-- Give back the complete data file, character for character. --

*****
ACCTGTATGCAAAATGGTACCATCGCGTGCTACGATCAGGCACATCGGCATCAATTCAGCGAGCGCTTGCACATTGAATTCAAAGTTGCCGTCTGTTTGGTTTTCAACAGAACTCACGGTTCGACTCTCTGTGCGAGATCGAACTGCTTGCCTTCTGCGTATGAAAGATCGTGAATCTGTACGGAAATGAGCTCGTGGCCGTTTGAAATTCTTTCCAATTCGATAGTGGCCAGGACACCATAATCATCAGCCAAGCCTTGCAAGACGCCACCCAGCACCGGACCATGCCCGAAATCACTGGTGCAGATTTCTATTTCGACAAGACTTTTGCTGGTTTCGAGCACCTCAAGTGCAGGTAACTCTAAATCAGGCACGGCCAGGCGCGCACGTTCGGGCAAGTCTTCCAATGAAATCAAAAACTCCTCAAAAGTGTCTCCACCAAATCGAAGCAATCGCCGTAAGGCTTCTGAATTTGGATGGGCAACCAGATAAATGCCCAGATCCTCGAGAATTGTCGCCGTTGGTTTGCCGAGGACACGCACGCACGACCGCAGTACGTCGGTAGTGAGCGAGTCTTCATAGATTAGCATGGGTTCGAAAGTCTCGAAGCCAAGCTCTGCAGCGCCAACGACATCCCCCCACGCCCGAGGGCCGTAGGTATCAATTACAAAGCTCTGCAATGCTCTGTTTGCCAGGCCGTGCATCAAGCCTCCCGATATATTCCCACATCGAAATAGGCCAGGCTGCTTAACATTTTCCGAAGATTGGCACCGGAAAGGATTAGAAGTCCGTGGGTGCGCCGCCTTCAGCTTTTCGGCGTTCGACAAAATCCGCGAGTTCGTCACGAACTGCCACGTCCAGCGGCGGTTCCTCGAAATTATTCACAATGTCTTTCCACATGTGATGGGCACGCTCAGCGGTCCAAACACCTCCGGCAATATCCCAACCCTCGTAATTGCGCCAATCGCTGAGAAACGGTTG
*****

ACCTGTATGCAAAATGGTACCATCGCGTGCTACGATCAGGCACATCGGCATCAATTCAGCGAGCGCTTGCACATTGAATTCAAAGTTGCCGTCTGTTTGGTTTTCAACAGAACTCACGGTTCGACTCTCTGTGCGAGATCGAACTGCTTGCCTTCTGCGTATGAAAGATCGTGAATCTGTACGGAAATGAGCTCGTGGCCGTTTGAAATTCTTTCCAATTCGATAGTGGCCAGGACACCATAATCATCAGCCAAGCCTTGCAAGACGCCACCCAGCACCGGACCATGCCCGAAATCACTGGTGCAGATTTCTATTTCGACAAGACTTTTGCTGGTTTCGAGCACCTCAAGTGCAGGTAACTCTAAATCAGGCACGGCCAGGCGCGCACGTTCGGGCAAGTCTTCCAATGAAATCAAAAACTCCTCAAAAGTGTCTCCACCAAATCGAAGCAATCGCCGTAAGGCTTCTGAATTTGGATGGGCAACCAGATAAATGCCCAGATCCTCGAGAATTGTCGCCGTTGGTTTGCCGAGGACACGCACGCACGACCGCAGTACGTCGGTAGTGAGCGAGTCTTCATAGATTAGCATGGGTTCGAAAGTCTCGAAGCCAAGCTCTGCAGCGCCAACGACATCCCCCCACGCCCGAGGGCCGTAGGTATCAATTACAAAGCTCTGCAATGCTCTGTTTGCCAGGCCGTGCATCAAGCCTCCCGATATATTCCCACATCGAAATAGGCCAGGCTGCTTAACATTTTCCGAAGATTGGCACCGGAAAGGATTAGAAGTCCGTGGGTGCGCCGCCTTCAGCTTTTCGGCGTTCGACAAAATCCGCGAGTTCGTCACGAACTGCCACGTCCAGCGGCGGTTCCTCGAAATTATTCACAATGTCTTTCCACATGTGATGGGCACGCTCAGCGGTCCAAACACCTCCGGCAATATCCCAACCCTCGTAATTGCGCCAATCGCTGAGAAACGGTTG